A little bit of everything for late-summer paperback reading: novels, short stories, book-length journalism and two splendid biographies.
“Arthur Ashe: A Life” by Raymond Arsenault (Simon & Schuster, $20). Arsenault, the historian author of “Freedom Riders: 1961 and the Struggle for Racial Justice,” examines the too-brief life of tennis great Ashe, a champion player who also embraced social activism. “Arsenault moves seamlessly between sports and social history, marking time with tennis competitions and civil-rights milestones,” wrote Seattle Times reviewer David Takami. “The juxtaposition of the genteel game of tennis played on country-club grass and the turmoil of sit-ins, marches and the brute violence of current events is striking if, at times, surreal.”
“He” by John Connolly (Quercus, $16.99). If you liked the movie “Stan & Ollie,” this melancholy book might be just the thing: a deeply researched historical novel about the life and work of Stan Laurel, of the duo Laurel & Hardy. “Connolly’s staccato prose leans on short sentences and chapters … that at their best evoke the style of Samuel Beckett, an admirer of Laurel and Hardy,” wrote a New York Times reviewer. “The novel nicely brings Laurel down to earth, zeroing in on mundane concerns like salary, petty professional jealousies and challenges of the end of the silent era that you may not have considered, like the fact that film crews were suddenly told to be quiet on set. How were comics now supposed to know what was funny?”
“How Are You Going to Save Yourself” by JM Holmes (Little, Brown, $15.99). Holmes, an Iowa Writers Workshop graduate and Pushcart Prize winner, made a splash with his first book, which “asks questions about race and sex, about families and about what happens to us when communications break down,” wrote a reviewer for NPR, calling it “ a shockingly powerful debut collection from a writer whose talent seems almost limitless … It’s hard to overstate what an incredible writer Holmes is. He has a real gift for phrasing — one character is described as ‘a world-class instigator, could turn peanut butter against jelly.’”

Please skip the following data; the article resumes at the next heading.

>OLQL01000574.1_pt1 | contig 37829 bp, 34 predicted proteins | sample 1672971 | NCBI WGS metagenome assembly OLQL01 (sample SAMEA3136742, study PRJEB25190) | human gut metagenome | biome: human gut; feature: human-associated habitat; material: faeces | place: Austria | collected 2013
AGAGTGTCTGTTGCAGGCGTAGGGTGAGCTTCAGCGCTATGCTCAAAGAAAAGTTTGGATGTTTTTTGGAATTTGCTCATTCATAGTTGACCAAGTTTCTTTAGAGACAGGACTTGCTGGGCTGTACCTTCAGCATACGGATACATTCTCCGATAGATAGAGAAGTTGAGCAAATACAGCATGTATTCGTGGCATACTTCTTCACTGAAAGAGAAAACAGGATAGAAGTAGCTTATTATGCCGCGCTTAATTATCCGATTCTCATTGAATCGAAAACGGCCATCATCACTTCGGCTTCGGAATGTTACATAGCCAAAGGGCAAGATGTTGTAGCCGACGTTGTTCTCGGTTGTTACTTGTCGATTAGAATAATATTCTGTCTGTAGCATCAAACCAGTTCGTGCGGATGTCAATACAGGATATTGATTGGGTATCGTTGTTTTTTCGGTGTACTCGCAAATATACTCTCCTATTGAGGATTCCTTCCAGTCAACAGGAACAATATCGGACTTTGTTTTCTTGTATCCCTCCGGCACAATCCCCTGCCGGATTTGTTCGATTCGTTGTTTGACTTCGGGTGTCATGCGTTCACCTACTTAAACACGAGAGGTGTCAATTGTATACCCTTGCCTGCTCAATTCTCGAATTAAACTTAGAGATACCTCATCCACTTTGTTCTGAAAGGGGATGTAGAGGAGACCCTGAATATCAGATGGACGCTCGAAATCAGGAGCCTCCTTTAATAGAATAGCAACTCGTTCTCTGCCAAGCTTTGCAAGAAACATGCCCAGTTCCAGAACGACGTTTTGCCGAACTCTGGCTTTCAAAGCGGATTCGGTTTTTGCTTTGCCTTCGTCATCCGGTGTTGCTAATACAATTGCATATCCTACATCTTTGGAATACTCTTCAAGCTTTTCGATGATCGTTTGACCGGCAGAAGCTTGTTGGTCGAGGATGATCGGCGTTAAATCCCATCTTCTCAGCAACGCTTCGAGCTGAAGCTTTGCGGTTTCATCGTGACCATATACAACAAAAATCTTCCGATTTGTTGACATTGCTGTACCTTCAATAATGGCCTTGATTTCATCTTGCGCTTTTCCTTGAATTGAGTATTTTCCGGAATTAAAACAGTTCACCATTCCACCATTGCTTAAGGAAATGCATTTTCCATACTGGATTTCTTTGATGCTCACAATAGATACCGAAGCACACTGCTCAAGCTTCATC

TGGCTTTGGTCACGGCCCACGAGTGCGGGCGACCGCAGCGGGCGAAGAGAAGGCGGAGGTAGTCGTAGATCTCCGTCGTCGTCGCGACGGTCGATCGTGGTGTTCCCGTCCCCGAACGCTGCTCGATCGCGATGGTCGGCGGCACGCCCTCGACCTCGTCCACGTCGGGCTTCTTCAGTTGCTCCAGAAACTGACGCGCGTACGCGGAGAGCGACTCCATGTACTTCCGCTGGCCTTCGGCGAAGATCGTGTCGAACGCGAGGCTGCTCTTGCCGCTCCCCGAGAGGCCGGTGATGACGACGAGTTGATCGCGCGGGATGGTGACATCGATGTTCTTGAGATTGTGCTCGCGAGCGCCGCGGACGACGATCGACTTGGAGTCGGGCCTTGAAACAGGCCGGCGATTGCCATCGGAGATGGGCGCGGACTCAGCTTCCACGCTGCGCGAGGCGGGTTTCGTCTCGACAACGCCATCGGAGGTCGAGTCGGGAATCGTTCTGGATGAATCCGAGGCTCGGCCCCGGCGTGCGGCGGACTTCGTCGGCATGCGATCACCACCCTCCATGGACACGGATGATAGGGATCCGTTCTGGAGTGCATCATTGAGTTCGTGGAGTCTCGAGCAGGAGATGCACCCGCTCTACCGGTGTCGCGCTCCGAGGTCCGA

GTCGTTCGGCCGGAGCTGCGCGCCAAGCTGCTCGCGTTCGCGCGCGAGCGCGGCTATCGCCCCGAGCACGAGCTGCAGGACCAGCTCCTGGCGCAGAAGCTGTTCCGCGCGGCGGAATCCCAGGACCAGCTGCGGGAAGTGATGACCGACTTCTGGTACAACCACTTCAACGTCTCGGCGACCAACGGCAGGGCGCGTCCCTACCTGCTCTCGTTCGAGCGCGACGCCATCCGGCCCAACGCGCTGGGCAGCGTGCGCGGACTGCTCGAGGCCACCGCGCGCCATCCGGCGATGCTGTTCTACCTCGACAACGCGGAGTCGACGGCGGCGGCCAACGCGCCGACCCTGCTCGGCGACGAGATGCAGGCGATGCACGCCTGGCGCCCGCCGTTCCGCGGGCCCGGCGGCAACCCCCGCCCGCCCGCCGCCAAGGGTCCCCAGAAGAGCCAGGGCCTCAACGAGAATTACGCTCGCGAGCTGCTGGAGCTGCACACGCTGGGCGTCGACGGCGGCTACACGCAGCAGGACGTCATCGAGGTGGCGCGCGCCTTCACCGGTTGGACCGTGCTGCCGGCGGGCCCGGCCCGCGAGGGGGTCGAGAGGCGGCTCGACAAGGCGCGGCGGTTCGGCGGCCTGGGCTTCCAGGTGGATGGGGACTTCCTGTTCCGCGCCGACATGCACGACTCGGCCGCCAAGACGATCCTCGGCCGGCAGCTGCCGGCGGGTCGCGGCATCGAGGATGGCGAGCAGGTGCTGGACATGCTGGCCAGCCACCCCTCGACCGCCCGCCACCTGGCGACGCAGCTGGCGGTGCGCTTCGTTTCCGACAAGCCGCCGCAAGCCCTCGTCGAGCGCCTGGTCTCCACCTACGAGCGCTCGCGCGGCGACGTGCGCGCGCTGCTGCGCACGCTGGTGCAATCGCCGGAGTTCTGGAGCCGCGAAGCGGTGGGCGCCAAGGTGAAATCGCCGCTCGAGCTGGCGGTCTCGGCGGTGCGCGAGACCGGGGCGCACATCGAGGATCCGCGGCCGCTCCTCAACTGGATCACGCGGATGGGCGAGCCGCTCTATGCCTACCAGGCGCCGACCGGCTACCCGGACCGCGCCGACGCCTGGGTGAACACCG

“Dopesick: Dealers, Doctors, and the Drug Company That Addicted America” by Beth Macy (Little, Brown, $17.99). “A Roanoke-based reporter, Macy had a front-row seat for the pain pill epidemic’s march through rural and small-town western Virginia, moving south to north on a path roughly parallel to U.S. Highway 81,” wrote a Washington Post reviewer of Macy’s bestselling work of investigative journalism. “This exhaustively reported book includes many heartbreaking examples of young lives lost to drugs, sometimes so suddenly that parents had been unaware of the problem, sometimes after repeated efforts to help a child get clean in rehabilitation facilities or treatment programs. Although Macy’s stories are set in Virginia, they could happen anywhere in the United States.”
“The Lost Vintage” by Ann Mah (HarperCollins, $16.99). Should you be in need of a sun-drenched novel in these waning days of August, consider this one from Mah, a food and travel writer (“Mastering the Art of French Eating”). It sounds like a movie already: A wine expert travels to her family’s ancestral estate in Burgundy to study up for her Master of Wine exam, but instead finds there a lost diary and a long-held secret. Last summer, The Hollywood Reporter called the hardcover edition “this season’s essential female-centered adventure.”
“Agatha Christie: A Mysterious Life” by Laura Thompson (Pegasus Books, $19.95). I devoured this thick biography on a plane ride last fall; Thompson, author of “The Six: The Lives of the Mitford Sisters,” knows her territory well and brings delicious suspense to Christie’s life story, particularly her curious disappearance for 11 days in 1926, at the height of her fame. When finished, all I wanted to do was read some Agatha Christie novels — the ultimate compliment to a biographer.